By DORIAN MARTIN Staff writer
a m I . St#* photo to Ok* aKhmtnoo
For local folks on duty at Wurstfest. food is something you eat standing up Opa Russell Vollbrecht chats with Fritz Schetfel as he downs his mealon a stick Wurstfest 1983 has hit the halfway mark, and the merry making, despite some weather problems, has continued apace
Only 1,747 of Comal County’s 20,701 registered voters turned out at the polls Tuesday for the constitutional amendments election Nine of ll proposed amendments got area voters’
Comal County voters voted against Proposed Amendment 8, which would have given exemption from taxation to properties of certain veterans' organizations and certain property of fraternal organizations. The totals were 765 for and 926 against
Banquet to honor local students
Thirty-five students from New Braunfels and Canyon high schools — including a lifeguard who saved a man from drowning ui I .amia Park this sununer — will be honored at a banquet Thursday night.
The banquet, which recognizes Youth Appreciation Week, will be held at Schwamkrug’s Restaurant, 1440 N. Walnut, beginning at 7 p m Thursday.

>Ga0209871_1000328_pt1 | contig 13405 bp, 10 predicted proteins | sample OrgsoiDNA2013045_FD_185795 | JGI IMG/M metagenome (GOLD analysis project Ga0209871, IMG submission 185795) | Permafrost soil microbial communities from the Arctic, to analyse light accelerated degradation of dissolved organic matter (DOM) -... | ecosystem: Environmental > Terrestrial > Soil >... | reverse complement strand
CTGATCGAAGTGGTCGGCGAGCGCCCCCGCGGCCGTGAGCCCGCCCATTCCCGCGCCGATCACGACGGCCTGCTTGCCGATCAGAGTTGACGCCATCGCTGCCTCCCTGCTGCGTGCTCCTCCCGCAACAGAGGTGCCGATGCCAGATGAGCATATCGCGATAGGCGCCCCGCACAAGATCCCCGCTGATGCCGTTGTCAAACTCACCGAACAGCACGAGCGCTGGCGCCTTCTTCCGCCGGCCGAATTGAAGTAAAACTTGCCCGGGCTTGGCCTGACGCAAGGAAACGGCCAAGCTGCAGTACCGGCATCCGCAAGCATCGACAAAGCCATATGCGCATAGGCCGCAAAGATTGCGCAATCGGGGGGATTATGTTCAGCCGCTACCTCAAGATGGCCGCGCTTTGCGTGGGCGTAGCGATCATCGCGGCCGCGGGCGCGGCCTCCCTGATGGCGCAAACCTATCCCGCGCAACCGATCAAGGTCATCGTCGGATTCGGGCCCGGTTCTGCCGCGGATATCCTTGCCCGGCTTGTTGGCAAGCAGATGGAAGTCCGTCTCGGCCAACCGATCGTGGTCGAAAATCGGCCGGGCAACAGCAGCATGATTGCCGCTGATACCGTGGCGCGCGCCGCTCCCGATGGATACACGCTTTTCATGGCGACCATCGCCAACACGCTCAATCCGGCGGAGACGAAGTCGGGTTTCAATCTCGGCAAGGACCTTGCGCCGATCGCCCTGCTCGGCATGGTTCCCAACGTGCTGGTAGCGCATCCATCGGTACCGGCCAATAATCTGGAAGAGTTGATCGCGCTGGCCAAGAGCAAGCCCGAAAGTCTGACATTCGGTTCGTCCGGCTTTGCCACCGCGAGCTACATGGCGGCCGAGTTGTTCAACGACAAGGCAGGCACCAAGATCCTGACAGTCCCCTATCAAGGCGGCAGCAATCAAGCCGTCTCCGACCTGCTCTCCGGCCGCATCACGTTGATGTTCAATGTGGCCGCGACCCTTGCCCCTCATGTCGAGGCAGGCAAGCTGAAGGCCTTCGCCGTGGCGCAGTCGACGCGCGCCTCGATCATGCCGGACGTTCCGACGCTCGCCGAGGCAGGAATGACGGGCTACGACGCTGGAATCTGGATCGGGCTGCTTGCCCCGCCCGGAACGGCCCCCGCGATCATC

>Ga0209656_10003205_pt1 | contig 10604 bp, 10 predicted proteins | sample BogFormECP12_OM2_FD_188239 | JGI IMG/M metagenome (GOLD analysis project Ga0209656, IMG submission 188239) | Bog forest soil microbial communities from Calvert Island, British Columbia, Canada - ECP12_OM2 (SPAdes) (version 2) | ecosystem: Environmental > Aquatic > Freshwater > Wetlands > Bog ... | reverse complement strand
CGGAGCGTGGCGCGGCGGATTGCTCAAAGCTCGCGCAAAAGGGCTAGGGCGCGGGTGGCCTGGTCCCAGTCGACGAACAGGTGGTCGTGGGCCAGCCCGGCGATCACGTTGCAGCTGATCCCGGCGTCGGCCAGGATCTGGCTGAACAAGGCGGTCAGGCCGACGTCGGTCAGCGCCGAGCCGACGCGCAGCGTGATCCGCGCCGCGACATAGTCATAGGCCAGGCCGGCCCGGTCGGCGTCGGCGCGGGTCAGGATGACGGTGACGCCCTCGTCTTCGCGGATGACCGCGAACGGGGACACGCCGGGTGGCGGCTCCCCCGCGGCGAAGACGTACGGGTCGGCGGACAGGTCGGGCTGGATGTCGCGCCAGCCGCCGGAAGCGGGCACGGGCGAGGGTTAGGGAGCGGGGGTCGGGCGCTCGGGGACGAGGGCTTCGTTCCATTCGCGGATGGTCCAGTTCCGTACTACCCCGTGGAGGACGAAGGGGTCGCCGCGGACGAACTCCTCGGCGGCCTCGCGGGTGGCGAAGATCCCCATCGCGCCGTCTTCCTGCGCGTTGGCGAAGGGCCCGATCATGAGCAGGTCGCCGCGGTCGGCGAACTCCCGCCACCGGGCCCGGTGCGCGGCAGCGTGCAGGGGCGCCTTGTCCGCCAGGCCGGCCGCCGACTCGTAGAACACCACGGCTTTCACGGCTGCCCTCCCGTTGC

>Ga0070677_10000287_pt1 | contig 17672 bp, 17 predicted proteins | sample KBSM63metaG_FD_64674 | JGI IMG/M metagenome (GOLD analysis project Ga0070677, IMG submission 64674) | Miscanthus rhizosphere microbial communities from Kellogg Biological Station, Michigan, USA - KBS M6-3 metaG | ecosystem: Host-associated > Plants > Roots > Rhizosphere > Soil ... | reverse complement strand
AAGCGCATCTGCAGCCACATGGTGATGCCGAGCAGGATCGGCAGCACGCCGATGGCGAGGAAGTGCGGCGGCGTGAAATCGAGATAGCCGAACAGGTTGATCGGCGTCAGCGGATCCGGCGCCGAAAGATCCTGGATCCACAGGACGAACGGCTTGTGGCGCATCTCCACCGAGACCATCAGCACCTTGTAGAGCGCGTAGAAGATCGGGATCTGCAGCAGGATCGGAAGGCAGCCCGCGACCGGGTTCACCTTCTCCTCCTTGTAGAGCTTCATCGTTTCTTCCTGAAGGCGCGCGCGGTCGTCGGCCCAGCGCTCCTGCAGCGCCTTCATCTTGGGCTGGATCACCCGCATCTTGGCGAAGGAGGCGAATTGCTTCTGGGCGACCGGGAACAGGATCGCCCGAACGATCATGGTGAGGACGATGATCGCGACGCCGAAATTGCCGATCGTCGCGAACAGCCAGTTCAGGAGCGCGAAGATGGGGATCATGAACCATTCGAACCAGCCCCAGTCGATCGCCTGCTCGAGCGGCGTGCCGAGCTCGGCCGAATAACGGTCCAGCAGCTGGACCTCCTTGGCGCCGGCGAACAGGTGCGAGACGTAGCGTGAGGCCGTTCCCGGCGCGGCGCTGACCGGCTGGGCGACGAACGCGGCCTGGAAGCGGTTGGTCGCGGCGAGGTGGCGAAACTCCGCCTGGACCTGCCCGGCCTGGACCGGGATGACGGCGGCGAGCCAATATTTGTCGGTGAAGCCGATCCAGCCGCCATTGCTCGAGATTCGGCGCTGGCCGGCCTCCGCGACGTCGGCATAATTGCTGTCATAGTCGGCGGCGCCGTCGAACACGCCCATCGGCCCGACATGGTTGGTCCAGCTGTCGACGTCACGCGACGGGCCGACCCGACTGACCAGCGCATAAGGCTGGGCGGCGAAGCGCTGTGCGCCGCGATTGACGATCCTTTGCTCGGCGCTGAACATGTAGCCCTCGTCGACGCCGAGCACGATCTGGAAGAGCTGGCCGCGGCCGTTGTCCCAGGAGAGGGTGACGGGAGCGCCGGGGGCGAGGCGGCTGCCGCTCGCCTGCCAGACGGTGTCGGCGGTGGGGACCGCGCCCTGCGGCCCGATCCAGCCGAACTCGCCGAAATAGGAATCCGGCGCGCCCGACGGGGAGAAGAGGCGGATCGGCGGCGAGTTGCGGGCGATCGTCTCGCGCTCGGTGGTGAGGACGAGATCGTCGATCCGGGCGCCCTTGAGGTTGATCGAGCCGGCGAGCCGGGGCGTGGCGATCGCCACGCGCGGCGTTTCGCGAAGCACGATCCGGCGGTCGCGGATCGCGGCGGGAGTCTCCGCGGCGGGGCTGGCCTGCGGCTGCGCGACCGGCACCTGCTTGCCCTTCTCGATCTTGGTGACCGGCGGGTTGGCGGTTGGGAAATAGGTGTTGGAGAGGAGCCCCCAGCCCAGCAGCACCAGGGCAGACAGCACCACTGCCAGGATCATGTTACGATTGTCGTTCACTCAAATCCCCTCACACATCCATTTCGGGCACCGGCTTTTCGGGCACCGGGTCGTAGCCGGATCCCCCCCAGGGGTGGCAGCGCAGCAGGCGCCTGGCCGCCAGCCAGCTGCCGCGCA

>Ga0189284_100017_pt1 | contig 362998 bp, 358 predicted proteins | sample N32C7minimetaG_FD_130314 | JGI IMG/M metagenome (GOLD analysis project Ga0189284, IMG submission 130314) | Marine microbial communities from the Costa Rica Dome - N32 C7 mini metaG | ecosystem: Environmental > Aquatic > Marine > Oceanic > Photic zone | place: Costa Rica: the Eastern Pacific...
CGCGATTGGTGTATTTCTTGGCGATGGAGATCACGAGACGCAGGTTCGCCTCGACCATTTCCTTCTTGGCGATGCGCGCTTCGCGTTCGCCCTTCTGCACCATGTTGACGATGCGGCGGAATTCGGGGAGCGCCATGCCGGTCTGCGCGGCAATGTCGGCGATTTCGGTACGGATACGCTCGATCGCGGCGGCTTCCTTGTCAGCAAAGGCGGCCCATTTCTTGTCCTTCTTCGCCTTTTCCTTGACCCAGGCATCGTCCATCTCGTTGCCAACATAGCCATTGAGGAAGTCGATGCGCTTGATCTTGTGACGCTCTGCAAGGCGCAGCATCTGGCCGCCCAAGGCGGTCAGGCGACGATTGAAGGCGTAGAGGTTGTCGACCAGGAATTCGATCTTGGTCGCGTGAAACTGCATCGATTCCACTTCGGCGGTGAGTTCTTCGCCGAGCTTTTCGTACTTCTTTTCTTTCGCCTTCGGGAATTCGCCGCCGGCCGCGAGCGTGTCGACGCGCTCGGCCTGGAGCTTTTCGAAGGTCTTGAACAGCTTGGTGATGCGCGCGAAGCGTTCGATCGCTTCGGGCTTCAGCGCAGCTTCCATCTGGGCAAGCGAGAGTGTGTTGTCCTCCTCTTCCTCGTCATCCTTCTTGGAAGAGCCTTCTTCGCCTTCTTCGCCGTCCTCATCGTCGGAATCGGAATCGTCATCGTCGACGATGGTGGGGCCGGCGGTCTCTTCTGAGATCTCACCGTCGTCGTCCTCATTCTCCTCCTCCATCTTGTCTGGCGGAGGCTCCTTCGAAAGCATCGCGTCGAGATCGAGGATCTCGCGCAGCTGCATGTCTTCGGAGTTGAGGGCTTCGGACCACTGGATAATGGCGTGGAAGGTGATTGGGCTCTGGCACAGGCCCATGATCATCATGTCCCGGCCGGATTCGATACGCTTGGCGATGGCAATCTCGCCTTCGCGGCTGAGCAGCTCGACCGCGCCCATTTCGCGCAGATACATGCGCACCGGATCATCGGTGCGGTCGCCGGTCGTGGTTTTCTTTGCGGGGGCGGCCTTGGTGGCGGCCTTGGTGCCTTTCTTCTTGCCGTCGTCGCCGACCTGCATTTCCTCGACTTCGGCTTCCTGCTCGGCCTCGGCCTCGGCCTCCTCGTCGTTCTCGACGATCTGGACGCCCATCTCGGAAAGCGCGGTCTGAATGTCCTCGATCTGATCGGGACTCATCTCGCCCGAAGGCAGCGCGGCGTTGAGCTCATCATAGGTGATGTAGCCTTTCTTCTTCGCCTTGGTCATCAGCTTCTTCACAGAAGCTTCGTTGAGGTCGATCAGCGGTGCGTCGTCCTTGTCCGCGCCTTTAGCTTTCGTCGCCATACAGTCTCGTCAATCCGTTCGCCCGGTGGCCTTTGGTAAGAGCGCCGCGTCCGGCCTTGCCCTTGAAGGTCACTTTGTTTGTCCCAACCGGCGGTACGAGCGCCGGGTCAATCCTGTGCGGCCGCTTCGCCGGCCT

The event is sponsored by New Braunfels Optimists Youth Appreciation Week, which runs through Saturday, was created in 1954 by a group of North Carolina Optmusts who thought too much attention was being given to the negative aspects of youth and not enough to the positive side of the ledger.
That positive side is represented rn students like Canyon senior Catherine Morgan, who rescued a man from drowning at the I .anda Park pool the day after she had completed a course in cardiopulmonary resuscitation. For that deed, she will
receive the Humanitarian Award at the banquet County home extension agent Connie Worley will receive the Friend of Youth Award. An extension agent in Comal County for nine years, Worley has served as county 4-H adviser to IO 4-H clubs with over 400 members and as adviser to eight extension homemakers clubs serving 220 adults.
Worley was a key factor in the drive to create a recreation center in New Braunfels in 1982 She writes a weekly newspaper article and does three radio programs each week. In addition, she is coordinator of the homemaking division of the annual Comal County Youth Show, and served as president of the show for two years. Her primary responsibilies include leadership training and education.
Selected by the faculties of the two schools, 17 seniors from Canyon and New Braunfels will be honored for their achievements in academic, vocational and extracurricular areas They include (New Braunfels listed first I:
Student government: Chris lacy, Matt Kyle. Agriculture; MarkHaecker,ColetteHanz.
Boys athletics: Greg Bender, Thomas Haeussler. Girls athletics: Teresa Thomas, Stephanie Burch. Vocal music: Robyn Richardson, Jane Young Instrumental music: Benton Willard, Cecile link*.
Girls vocational cooperative education: Trinity Brandt, Yvonne Martinez.